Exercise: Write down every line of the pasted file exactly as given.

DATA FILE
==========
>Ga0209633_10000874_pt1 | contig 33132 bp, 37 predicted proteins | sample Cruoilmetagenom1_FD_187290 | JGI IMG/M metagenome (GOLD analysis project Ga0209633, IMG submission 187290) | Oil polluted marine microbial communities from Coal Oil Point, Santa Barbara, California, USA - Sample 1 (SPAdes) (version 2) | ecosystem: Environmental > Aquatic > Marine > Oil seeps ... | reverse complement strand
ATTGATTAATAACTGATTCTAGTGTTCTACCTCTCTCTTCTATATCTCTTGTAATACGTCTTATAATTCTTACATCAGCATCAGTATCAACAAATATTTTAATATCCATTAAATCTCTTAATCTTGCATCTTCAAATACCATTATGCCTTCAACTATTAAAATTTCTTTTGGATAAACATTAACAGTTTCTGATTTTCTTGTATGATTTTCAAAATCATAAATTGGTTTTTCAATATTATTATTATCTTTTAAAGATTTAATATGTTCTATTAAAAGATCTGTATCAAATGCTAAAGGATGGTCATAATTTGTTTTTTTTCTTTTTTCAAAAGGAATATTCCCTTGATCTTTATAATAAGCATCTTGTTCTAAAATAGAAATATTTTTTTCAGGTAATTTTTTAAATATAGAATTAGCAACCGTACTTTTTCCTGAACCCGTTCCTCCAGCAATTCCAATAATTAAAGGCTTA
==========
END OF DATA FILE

>Ga0209633_10000874_pt1 | contig 33132 bp, 37 predicted proteins | sample Cruoilmetagenom1_FD_187290 | JGI IMG/M metagenome (GOLD analysis project Ga0209633, IMG submission 187290) | Oil polluted marine microbial communities from Coal Oil Point, Santa Barbara, California, USA - Sample 1 (SPAdes) (version 2) | ecosystem: Environmental > Aquatic > Marine > Oil seeps ... | reverse complement strand
ATTGATTAATAACTGATTCTAGTGTTCTACCTCTCTCTTCTATATCTCTTGTAATACGTCTTATAATTCTTACATCAGCATCAGTATCAACAAATATTTTAATATCCATTAAATCTCTTAATCTTGCATCTTCAAATACCATTATGCCTTCAACTATTAAAATTTCTTTTGGATAAACATTAACAGTTTCTGATTTTCTTGTATGATTTTCAAAATCATAAATTGGTTTTTCAATATTATTATTATCTTTTAAAGATTTAATATGTTCTATTAAAAGATCTGTATCAAATGCTAAAGGATGGTCATAATTTGTTTTTTTTCTTTTTTCAAAAGGAATATTCCCTTGATCTTTATAATAAGCATCTTGTTCTAAAATAGAAATATTTTTTTCAGGTAATTTTTTAAATATAGAATTAGCAACCGTACTTTTTCCTGAACCCGTTCCTCCAGCAATTCCAATAATTAAAGGCTTA